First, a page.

Kate Chopin's The Awakening: Struggle Against Society and Nature
Nature reminds Edna of her position as a mother by making her crave her children’s presence periodically. The first night that she is alone after Leonce’s departure to New York and the children’s to Iberville, “she talked intimately to [the doggie] about Etienne and Raoul” (Chopin 81). Even in her excitement about her freedom, she can’t help but think about her absent children. Then, after confessing her love for Robert out loud for the first time, she is inspired to go to the confectioners and purchase bonbons to send to the children, accompanied by “an abundance of kisses” (Chopin 91).
Here, while allowing herself to consider love outside of the confines of her marriage, Edna still thinks of the children and desires to spoil them with treats, reminding them of their mother’s love. Finally, after moving into the pigeon house, Edna feels the desire for her children so strongly that she journeys to Iberville to see them. This much anticipated visit still fails to hold her attention on the boys for long. “All along the journey homeward, their presence lingered with her like the memory of a delicious song. But by the time she had regained the city the song no longer echoed in her soul” (Chopin 105). The constant reminder of her children’s presence in her life brings Edna’s awareness to the natural pull of motherhood on women.
The actual process of childbirth is what brings Edna’s realization about motherhood to its full development. Adele summons Edna to keep her company during her accouchement. When Edna arrives at the Ratignolle’s, she finds Adele in the salon, “all her beautiful hair . . . drawn back and plaited. It lay in a long braid on the sofa pillow coiled like a golden serpent” (Chopin 121). This reference to the serpent can allude to two different things. It can be “an image vibrant with suggestions of the natural world—and [Edna’s] sudden aversion to it” (Lattin 43).
The other possibility is that the serpent references The Bible, since the serpent was the creature that convinced Eve to commit the original sin. Because of the serpent’s influence, God punishes Eve by vowing, “I will greatly multiply your pain in childbearing; in pain you shall bring forth children, yet your desire shall be for your husband, and he shall rule over you” (Genesis 3:16).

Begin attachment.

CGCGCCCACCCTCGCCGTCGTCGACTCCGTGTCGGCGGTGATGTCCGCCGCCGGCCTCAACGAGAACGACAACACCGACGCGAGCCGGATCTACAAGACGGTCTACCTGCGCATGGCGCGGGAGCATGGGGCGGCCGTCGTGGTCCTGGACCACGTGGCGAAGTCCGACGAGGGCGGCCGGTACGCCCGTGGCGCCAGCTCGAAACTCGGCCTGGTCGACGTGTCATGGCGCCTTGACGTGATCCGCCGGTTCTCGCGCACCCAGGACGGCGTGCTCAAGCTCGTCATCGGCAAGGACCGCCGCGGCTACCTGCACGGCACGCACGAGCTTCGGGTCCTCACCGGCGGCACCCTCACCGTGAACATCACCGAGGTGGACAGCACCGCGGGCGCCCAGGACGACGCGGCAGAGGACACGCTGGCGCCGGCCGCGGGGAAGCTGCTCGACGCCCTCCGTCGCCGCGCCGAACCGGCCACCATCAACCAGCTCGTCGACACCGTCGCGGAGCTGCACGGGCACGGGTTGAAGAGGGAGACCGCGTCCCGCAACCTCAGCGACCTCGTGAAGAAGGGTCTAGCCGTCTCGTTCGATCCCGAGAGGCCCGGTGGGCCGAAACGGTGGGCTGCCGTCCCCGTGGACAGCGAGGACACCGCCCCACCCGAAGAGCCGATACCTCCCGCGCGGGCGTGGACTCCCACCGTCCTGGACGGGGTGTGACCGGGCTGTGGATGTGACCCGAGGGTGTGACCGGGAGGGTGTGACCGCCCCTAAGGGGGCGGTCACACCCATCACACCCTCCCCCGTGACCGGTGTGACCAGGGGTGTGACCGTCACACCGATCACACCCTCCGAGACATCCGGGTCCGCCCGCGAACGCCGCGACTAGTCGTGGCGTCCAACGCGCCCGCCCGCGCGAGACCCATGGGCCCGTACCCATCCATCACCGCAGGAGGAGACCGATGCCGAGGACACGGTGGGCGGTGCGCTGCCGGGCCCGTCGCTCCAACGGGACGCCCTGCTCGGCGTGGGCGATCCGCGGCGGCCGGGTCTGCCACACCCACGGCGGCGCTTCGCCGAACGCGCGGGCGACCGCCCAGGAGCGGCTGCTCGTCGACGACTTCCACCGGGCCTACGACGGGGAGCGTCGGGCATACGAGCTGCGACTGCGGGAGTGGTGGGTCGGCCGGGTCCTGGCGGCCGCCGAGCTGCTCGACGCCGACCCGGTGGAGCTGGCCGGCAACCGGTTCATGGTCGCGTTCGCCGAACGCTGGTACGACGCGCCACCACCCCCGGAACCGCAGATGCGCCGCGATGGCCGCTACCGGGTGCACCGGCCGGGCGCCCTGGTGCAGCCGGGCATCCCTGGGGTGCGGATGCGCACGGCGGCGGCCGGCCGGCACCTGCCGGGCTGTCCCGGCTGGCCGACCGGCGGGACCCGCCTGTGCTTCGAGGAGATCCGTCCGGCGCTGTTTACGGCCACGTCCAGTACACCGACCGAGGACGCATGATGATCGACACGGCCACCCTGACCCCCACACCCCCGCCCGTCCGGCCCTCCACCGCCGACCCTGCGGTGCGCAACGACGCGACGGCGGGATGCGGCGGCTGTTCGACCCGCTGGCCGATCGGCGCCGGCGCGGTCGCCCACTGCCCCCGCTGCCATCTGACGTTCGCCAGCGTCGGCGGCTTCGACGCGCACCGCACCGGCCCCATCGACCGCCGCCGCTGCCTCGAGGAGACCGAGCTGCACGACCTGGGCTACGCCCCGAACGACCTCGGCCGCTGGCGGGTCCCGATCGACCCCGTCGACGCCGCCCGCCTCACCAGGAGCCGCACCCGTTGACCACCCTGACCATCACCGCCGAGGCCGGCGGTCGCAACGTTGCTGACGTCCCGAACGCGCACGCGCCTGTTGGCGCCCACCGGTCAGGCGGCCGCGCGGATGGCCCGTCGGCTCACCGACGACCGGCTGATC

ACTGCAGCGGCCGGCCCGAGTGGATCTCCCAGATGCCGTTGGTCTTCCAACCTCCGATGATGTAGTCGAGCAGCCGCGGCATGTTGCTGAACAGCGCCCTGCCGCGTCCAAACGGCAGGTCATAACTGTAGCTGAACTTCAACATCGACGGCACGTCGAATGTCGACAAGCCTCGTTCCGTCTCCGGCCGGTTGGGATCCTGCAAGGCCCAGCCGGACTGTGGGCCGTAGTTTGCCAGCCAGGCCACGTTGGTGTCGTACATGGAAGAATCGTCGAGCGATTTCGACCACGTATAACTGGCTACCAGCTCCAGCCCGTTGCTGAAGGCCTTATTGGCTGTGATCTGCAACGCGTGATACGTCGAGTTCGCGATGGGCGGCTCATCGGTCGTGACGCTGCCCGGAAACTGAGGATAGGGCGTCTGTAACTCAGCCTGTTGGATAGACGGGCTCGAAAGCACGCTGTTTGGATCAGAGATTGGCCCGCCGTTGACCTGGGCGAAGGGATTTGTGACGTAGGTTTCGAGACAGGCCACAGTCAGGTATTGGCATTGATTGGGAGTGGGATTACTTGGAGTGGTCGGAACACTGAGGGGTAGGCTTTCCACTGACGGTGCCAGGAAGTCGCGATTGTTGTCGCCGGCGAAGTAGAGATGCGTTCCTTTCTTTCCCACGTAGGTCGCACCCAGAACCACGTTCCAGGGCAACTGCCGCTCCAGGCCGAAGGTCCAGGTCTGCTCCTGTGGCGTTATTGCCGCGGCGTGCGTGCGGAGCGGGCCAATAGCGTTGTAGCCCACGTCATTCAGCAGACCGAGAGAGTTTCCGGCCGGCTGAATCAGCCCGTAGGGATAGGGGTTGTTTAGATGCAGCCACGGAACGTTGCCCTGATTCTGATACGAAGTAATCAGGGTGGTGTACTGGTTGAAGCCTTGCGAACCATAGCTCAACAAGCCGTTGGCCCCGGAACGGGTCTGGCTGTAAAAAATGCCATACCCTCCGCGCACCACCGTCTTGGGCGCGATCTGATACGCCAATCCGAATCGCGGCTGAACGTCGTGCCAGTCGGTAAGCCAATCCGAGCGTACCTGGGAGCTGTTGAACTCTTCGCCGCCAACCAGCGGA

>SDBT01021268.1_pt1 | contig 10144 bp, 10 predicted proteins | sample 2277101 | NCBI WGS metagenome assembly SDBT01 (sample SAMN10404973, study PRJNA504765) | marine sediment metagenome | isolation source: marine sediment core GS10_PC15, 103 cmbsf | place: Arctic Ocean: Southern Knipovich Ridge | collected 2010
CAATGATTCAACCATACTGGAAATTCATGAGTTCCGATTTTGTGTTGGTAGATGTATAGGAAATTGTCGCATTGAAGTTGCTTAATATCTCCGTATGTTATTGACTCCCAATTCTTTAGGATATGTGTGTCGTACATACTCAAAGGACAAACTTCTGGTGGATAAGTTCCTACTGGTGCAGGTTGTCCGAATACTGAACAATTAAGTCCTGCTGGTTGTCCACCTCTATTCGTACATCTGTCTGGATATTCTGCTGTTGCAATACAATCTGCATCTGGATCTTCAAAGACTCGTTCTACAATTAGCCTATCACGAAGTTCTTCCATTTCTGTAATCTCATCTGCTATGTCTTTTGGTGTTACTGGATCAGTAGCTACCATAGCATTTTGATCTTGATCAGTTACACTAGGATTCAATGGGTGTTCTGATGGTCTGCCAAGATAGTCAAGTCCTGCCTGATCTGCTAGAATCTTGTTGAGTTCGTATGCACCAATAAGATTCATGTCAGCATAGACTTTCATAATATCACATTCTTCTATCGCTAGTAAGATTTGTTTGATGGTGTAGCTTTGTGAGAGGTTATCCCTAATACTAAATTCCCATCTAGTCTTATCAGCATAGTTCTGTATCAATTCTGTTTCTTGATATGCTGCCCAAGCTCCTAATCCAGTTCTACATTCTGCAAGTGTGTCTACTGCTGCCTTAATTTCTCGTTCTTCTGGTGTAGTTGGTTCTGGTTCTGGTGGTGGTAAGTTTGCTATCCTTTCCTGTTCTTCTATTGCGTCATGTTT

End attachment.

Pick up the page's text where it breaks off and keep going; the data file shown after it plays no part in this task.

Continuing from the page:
Both interpretations make it clear that Edna is beginning to see her role as wife and mother as eternal and inescapable, much like the Kentucky field she describes to Adele. “I could only see the stretch of grass before me, and I feel as if I must walk on forever, without coming to the end of it” (Chopin 19). Nature, in all the forms that Edna encounters it, is powerful, and at the birth of Adele’s child, she begins to find it quite frightening.
Adele’s childbirth makes Edna think back on the impact that the births of Raoul and Etienne have had on her life and body. “She recalled faintly an ecstasy of pain, the heavy odor of chloroform, a stupor which had deadened sensation, and awakened to find a little new life to which she had given being, added to the great unnumbered multitude of souls that come and go” (Chopin 122). Because she was drugged during the delivery of both her sons, Edna never truly experienced childbirth. She didn’t realize the overwhelming natural force of bringing a child into the world.
When she witnesses the birth of Adele’s child, it is brought to her attention that the female body is designed for childbirth, and she has already committed herself to this purpose by becoming a mother. “Edna is confronted with the painful facts of her gender—because while she may play the man, she is always the woman” (Killeen 423). Her mindset is all wrong for a mother, she sees children as just one more life to populate the world, yet nature has decided that this is her purpose in the world.